- As many as 8,250 "grossly ineffective" teachers work statewide, judge says
- Nine students say state's teacher tenure, dismissal, layoff laws violate constitution
- Ruling is stayed pending an appeal by unions and state, plaintiffs say
- State laws favor bad teachers and keep good teachers out of classroom, suit alleges
A California judge ruled as unconstitutional Tuesday the state's teacher tenure, dismissal and layoff laws, saying they keep bad teachers in the classroom and force out promising good ones.
Poor and minority students are especially hurt by the laws because "grossly ineffective teachers" more often work in their schools, Los Angeles County Judge Rolf M. Treu said.
The ruling was hailed by the nation's top education chief as bringing to California -- and possibly the nation -- an opportunity to build "a new framework for the teaching profession." The decision represented "a mandate" to fix a broken teaching system, U.S. Education Secretary Arne Duncan said.
The court ordered a stay of the decision, pending an appeal by the state and the teachers union, the plaintiffs said.
Reforming teacher tenure and firing laws is a hotly debated issue in American education, and the California case is being watched nationally, as evidenced by a statement from Duncan immediately after the court ruling.
Reformers say firing a bad teacher is almost impossible because of tenure laws and union protections, but teachers and their unions argue school boards and their firing criteria have unfair, overtly political standards.
Duncan, a former schools chief in Chicago, said he hoped the ruling will spark a national dialogue on a teacher tenure process "that is fair, thoughtful, practical and swift."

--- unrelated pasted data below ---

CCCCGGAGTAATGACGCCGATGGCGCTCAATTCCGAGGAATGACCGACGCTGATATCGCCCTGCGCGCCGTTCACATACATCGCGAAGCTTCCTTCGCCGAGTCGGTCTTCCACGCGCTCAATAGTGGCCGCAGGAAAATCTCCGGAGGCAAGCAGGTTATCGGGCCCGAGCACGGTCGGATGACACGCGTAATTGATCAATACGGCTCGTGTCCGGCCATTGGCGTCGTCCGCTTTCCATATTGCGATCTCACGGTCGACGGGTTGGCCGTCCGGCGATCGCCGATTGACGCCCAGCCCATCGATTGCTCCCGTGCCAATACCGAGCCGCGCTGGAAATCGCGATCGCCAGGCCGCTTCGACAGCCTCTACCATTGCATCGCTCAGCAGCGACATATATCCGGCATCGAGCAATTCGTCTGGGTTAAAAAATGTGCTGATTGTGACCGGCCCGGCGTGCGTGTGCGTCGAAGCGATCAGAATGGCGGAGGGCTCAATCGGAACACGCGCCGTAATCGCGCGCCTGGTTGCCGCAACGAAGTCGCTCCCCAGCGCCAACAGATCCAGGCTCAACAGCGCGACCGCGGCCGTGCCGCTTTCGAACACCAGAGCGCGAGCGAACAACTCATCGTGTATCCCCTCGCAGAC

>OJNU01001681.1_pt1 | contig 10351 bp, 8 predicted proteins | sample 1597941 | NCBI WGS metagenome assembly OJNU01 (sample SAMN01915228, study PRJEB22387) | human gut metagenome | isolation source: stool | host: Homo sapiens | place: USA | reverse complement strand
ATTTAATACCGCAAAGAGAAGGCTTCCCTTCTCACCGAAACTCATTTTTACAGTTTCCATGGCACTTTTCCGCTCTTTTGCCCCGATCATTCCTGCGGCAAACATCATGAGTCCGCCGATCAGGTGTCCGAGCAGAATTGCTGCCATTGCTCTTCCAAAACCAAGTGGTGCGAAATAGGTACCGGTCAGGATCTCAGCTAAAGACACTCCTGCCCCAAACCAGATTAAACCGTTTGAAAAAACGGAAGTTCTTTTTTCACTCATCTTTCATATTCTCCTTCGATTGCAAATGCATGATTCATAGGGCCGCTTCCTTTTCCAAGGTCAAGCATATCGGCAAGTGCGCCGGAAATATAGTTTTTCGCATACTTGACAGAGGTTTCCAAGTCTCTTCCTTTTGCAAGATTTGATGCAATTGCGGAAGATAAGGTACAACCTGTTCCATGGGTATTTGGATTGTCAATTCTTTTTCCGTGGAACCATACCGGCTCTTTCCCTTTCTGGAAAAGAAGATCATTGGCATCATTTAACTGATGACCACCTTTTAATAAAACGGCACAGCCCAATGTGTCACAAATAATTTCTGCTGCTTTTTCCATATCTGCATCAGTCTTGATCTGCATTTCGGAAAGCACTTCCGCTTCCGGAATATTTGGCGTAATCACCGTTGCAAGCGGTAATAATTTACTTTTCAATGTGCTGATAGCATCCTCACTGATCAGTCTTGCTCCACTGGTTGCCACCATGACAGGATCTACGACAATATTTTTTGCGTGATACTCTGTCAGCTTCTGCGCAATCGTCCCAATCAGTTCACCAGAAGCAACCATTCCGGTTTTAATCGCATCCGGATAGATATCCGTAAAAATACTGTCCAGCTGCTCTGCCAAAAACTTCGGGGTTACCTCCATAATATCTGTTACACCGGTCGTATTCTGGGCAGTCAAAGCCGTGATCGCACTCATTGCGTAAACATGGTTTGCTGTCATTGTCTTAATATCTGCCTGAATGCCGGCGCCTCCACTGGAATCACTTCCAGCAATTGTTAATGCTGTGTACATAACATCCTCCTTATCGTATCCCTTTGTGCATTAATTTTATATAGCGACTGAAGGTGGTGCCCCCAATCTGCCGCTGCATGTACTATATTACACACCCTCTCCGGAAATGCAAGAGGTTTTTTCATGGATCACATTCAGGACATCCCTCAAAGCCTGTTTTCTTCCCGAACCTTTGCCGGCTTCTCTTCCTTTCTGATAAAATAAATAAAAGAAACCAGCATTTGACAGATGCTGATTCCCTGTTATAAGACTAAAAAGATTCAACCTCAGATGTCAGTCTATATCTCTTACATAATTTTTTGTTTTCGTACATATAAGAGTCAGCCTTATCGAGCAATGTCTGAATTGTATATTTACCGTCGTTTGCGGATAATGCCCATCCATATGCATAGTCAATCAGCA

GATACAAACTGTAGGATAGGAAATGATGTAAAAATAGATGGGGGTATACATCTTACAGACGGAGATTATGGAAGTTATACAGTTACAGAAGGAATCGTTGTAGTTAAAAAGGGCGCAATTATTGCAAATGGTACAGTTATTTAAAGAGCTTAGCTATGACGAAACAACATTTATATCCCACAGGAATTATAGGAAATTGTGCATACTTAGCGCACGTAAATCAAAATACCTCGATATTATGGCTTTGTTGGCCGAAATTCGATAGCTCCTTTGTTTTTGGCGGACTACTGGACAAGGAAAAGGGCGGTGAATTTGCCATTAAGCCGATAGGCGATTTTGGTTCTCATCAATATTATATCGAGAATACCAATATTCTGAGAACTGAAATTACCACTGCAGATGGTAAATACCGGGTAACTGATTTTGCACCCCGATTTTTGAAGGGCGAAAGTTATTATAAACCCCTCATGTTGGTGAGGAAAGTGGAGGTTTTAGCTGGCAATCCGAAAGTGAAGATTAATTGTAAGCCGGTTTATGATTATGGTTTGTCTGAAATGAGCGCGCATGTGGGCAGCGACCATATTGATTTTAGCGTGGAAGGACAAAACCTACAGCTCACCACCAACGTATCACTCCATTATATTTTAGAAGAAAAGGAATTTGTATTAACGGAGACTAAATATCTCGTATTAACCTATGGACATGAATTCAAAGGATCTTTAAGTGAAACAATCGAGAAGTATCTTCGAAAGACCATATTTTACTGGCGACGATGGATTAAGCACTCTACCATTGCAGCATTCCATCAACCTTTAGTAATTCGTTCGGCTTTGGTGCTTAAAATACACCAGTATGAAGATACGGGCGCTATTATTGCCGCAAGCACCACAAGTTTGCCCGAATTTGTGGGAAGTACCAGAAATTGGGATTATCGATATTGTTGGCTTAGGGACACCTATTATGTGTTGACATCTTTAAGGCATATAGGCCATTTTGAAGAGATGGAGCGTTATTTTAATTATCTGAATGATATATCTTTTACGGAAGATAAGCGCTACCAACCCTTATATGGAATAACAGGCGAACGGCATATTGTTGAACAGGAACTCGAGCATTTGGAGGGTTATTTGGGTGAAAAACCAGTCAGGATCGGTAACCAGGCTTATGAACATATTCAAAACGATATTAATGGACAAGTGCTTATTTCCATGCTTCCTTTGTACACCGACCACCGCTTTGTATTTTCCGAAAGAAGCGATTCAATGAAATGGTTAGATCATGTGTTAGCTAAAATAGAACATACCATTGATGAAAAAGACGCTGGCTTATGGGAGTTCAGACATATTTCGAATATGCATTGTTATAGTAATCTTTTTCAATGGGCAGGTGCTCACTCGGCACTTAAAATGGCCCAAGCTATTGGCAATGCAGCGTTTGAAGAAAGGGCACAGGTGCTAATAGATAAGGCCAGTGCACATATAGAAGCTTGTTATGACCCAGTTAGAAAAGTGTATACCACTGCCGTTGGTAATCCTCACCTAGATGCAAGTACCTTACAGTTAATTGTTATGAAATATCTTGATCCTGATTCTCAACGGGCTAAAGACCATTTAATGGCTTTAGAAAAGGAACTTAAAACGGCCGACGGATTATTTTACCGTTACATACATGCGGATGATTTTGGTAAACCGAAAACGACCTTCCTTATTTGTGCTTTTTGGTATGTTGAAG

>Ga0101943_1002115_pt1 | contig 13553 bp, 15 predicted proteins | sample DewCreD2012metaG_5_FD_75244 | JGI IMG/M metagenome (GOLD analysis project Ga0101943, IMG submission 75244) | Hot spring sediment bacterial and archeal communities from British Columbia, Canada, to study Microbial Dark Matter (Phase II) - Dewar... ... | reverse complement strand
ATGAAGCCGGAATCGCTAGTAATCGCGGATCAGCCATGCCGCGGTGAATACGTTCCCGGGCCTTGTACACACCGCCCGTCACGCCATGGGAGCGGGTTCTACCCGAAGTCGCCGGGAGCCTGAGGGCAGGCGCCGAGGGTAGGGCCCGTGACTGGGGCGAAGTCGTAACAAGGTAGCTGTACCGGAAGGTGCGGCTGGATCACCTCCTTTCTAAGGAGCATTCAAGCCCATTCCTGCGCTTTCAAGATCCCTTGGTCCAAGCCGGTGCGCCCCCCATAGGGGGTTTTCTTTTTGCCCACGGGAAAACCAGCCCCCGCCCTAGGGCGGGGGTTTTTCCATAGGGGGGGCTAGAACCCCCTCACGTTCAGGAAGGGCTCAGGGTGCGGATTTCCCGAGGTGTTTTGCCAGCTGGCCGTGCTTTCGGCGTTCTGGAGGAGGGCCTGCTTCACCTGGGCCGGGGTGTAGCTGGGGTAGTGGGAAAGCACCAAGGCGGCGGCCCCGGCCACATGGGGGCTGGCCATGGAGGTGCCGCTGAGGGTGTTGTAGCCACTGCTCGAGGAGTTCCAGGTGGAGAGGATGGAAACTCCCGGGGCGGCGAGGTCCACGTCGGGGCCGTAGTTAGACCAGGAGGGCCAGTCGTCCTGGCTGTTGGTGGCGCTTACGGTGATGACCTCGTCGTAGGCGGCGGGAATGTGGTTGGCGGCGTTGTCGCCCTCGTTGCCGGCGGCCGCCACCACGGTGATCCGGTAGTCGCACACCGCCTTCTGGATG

At a minimum, Duncan said the court decision, if upheld, will bring to California "a new framework for the teaching profession that protects students' rights to equal educational opportunities while providing teachers the support, respect and rewarding careers they deserve."
"The students who brought this lawsuit are, unfortunately, just nine out of millions of young people in America who are disadvantaged by laws, practices and systems that fail to identify and support our best teachers and match them with our neediest students. Today's court decision is a mandate to fix these problems," Duncan said.
Teachers unions, however, criticized the ruling, with one leader stating the court decision was "anti-public education" and a "scapegoating" of teachers for public education's problems. They will appeal the ruling.
The judge upheld the plaintiffs' arguments that the state's teacher tenure laws violated their rights to an equal education and caused "the potential and/or unreasonable exposure of grossly ineffective teachers to all California students in general and to minority and/or low income students in particular," he wrote.
The effect of bad teachers on students "shocks the conscience," the judge wrote. He cited how one expert testified that a single year in a classroom with a bad teacher costs pupils $1.4 million in lifetime earnings per classroom.
An expert called by the defendants estimated there are as many as 8,250 "grossly ineffective" teachers in the state -- or up to 3% statewide, the judge said.
But the state's two-year process for evaluating new teachers -- much shorter than the three-year period in 32 states -- "does not provide nearly enough time" for making tenure decisions, the judge said.
"This court finds that both students and teachers are unfairly, unnecessarily, and for no legally cognizable reason (let alone a compelling one) disadvantaged by the current ... statute," Treu wrote.